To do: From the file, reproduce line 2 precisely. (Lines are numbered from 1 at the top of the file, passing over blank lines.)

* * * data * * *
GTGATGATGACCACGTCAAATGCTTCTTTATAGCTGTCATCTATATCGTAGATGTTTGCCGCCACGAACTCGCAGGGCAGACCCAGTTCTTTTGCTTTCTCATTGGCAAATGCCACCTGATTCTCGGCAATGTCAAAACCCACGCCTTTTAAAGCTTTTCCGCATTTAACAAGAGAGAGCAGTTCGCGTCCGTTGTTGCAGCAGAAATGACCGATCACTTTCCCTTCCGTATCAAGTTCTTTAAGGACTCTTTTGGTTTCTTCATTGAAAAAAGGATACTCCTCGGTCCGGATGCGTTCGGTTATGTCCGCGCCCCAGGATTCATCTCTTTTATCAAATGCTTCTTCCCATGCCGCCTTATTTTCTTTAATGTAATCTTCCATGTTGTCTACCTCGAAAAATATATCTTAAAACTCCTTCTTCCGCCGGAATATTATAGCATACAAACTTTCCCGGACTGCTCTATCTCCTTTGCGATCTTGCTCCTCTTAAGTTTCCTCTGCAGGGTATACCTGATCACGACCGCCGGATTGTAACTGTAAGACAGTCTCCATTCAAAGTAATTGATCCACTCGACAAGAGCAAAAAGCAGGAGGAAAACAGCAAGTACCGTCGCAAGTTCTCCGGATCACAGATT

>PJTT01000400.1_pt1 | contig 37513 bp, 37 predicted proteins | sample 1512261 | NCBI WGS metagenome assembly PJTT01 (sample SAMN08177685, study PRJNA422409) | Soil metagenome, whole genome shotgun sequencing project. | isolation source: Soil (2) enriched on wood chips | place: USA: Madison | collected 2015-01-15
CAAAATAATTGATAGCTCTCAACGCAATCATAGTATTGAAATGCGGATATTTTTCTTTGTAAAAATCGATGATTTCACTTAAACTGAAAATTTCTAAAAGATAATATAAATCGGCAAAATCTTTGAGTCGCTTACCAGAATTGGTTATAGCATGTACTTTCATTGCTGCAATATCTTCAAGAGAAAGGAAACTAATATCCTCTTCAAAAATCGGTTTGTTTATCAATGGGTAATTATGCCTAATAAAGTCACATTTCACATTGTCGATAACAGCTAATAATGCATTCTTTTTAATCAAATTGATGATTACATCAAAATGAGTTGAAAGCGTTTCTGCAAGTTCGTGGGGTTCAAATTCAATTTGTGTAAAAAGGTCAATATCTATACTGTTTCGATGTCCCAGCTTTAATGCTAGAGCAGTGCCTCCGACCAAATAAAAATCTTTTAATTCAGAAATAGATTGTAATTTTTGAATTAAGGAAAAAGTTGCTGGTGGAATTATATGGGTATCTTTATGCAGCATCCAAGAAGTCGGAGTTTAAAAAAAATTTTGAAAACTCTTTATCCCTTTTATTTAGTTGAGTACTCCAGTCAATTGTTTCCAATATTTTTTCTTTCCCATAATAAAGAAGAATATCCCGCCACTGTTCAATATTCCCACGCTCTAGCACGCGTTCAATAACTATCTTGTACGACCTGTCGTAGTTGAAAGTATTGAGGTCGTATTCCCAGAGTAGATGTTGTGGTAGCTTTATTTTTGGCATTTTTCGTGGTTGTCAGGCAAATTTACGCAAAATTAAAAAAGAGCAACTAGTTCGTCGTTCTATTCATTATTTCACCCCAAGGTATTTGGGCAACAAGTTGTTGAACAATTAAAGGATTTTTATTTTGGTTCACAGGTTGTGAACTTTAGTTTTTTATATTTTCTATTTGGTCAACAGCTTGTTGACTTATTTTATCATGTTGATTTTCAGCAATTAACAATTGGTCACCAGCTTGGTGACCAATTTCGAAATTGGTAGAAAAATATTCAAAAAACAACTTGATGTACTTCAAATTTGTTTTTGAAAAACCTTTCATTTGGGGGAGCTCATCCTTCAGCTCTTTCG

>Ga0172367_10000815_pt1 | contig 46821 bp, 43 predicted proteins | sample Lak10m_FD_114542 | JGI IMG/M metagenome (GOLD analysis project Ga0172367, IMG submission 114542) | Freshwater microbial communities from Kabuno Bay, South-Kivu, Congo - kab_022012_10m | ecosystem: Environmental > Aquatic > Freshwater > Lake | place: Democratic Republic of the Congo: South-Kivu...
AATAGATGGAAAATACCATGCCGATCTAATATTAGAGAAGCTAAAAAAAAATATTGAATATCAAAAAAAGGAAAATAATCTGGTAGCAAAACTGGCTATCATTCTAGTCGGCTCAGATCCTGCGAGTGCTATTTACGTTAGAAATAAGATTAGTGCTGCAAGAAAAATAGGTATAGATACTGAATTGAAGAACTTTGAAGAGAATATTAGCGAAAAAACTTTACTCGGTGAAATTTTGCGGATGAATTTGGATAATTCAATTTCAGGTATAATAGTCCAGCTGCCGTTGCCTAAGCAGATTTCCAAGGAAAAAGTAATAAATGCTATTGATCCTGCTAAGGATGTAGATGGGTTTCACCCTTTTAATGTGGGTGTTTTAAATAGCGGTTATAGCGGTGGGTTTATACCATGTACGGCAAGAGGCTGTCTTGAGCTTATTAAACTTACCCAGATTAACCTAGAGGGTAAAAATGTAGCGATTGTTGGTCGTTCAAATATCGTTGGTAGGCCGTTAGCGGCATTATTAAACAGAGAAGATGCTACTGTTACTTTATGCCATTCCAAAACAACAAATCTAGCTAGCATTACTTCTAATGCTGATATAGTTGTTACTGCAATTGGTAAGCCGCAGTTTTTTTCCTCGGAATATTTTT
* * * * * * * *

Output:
>PJTT01000400.1_pt1 | contig 37513 bp, 37 predicted proteins | sample 1512261 | NCBI WGS metagenome assembly PJTT01 (sample SAMN08177685, study PRJNA422409) | Soil metagenome, whole genome shotgun sequencing project. | isolation source: Soil (2) enriched on wood chips | place: USA: Madison | collected 2015-01-15